Magazine article Communication World

Aggressive Advertising and Marketing, Why Not Media Relations?

Magazine article Communication World

Aggressive Advertising and Marketing, Why Not Media Relations?

Article excerpt

The most opportune moment for a business executive in an interview with a reporter should be when the reporter looks up after a furious bout of note taking and asks, "Is there anything else I should know?" Another version of the question, "Those were all my questions. Is there anything else you would like to add?"

In almost all business settings - from new business presentations, to budget reviews, to job interviews, to internal meetings - this is one of the golden questions presenters anticipate. And if it's not asked, good communicators figure out a way to summarize their key points or bring up a subject that has not yet been raised.

Yet rarely do people being interviewed by the press seize upon this last question as a similar opportunity. Survival instincts take over, not the possible business advantage. So, when confronted with the best - and easiest - question of the interview, the silent cartoon bubble pops up in most executives' brains with the simple comment: "Well, I haven't gotten myself into trouble yet. I'm outta here." The subsequent verbalized response is, "No, I think that covers it. I appreciate your time."

While this may be an effective response, the problem is that the executive has missed a golden opportunity to communicate a key message, one that has better than average odds of being quoted or used in an article. The downside is that any response opens up a whole new line of questions. But if managers would prepare for the press as well as they do for most other business interactions, the last question should never throw them.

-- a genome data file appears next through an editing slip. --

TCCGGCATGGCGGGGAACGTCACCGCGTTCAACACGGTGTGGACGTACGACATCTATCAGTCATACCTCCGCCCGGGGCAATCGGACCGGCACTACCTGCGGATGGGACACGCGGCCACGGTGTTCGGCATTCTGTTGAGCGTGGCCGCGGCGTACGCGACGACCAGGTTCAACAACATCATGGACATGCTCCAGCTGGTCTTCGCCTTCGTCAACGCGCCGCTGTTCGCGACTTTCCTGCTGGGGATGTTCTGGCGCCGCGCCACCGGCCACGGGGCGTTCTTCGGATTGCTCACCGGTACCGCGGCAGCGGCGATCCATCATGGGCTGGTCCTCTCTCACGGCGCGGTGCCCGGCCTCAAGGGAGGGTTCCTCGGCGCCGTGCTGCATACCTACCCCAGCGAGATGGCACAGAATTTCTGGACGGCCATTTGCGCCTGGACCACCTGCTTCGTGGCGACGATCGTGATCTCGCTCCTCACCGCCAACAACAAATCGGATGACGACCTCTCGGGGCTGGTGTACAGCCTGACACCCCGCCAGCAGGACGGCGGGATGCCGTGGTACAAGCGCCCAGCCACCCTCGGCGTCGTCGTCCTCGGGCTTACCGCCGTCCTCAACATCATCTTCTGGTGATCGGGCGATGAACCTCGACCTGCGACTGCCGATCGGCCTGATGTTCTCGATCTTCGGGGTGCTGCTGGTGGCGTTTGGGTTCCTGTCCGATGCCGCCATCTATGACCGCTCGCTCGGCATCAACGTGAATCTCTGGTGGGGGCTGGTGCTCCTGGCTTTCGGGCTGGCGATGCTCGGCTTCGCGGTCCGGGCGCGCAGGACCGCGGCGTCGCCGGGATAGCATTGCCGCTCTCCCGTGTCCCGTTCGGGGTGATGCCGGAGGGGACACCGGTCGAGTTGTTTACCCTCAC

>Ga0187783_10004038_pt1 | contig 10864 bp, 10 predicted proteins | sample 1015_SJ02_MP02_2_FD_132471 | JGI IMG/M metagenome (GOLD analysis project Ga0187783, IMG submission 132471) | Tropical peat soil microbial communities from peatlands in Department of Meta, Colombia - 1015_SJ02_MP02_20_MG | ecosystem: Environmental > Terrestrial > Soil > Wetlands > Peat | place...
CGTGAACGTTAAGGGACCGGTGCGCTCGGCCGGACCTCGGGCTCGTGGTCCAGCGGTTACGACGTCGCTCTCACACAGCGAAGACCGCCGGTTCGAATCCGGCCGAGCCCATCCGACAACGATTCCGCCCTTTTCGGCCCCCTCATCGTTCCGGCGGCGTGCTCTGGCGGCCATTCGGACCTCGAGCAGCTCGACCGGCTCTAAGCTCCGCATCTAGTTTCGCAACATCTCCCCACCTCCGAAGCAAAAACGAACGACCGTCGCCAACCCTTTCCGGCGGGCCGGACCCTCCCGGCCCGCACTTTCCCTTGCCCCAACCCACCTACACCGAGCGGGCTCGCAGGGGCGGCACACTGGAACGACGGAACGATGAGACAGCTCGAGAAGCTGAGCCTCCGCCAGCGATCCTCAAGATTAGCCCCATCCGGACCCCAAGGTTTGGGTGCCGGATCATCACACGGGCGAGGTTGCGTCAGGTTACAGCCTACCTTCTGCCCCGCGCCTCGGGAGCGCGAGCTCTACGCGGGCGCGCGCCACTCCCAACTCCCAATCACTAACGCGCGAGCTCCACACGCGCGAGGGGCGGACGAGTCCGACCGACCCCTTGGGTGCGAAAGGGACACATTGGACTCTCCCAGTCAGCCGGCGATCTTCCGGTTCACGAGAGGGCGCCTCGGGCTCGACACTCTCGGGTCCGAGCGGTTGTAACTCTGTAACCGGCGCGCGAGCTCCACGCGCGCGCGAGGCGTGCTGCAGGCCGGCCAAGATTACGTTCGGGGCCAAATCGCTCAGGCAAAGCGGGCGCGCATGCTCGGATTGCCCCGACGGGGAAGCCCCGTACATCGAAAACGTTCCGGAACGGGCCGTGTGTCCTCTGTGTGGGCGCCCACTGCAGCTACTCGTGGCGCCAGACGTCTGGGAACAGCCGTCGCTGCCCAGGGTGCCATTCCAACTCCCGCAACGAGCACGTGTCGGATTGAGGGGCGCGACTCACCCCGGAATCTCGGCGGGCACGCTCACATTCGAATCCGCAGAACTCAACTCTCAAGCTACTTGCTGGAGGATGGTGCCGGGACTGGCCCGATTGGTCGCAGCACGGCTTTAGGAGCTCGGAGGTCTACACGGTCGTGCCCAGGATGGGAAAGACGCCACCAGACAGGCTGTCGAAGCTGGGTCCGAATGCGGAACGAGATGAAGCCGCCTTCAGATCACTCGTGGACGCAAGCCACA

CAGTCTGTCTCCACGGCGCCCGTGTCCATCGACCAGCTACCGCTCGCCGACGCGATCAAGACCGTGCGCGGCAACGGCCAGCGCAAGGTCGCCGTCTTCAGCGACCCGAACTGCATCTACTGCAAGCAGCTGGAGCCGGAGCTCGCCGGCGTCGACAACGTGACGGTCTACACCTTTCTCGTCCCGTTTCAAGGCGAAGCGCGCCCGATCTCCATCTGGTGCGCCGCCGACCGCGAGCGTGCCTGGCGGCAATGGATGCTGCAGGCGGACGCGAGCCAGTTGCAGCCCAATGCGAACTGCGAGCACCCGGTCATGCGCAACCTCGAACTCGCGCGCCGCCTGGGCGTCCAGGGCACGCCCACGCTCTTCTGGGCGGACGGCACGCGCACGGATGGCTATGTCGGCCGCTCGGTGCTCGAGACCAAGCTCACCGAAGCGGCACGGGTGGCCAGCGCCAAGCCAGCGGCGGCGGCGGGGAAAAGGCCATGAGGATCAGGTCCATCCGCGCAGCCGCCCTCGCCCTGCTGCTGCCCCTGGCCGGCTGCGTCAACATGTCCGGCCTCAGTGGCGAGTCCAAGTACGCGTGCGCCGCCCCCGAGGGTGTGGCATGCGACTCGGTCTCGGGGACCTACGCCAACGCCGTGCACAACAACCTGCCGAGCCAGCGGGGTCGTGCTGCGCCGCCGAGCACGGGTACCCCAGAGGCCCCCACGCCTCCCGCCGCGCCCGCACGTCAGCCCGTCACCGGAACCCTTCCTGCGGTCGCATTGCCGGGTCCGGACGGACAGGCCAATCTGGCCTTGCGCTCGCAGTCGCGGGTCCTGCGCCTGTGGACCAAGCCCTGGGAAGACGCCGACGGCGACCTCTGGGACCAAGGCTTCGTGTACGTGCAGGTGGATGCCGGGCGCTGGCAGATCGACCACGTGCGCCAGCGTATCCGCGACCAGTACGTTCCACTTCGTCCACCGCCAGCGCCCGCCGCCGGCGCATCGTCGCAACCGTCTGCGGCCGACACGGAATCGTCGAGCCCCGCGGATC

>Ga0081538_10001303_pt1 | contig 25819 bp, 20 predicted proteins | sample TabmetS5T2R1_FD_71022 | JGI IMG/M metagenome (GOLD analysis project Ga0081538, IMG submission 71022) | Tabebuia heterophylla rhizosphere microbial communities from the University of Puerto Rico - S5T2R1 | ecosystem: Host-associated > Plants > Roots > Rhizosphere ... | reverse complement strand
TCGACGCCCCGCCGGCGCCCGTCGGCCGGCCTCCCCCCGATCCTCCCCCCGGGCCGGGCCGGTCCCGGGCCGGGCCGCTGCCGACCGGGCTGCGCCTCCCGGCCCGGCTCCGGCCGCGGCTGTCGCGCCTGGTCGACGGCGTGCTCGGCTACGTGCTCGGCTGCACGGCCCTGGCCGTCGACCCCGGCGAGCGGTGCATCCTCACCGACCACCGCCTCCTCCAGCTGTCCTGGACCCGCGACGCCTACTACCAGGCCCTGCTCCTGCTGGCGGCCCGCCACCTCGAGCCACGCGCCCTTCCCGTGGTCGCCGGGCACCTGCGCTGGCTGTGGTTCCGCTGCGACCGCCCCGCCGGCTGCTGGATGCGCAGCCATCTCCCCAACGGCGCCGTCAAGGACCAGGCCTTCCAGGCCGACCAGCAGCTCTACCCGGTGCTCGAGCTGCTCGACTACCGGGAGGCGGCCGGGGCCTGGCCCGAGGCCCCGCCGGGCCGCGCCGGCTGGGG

Spokespersons use many reasons to not take advantage of the question. These include unfamiliarity with the interview process, loss of control, not knowing enough about the reporter and the article, and the inability to view final copy before it appears. Based upon experience with large and small companies, associations and government agencies, I have found that the primary driver of the non-response to the last question is in the reality that most corporate and organizational cultures do not put a high premium on good quotes or positive articles. Managers are generally not rewarded in promotions, bonuses and recognition for positive articles and quotes. …

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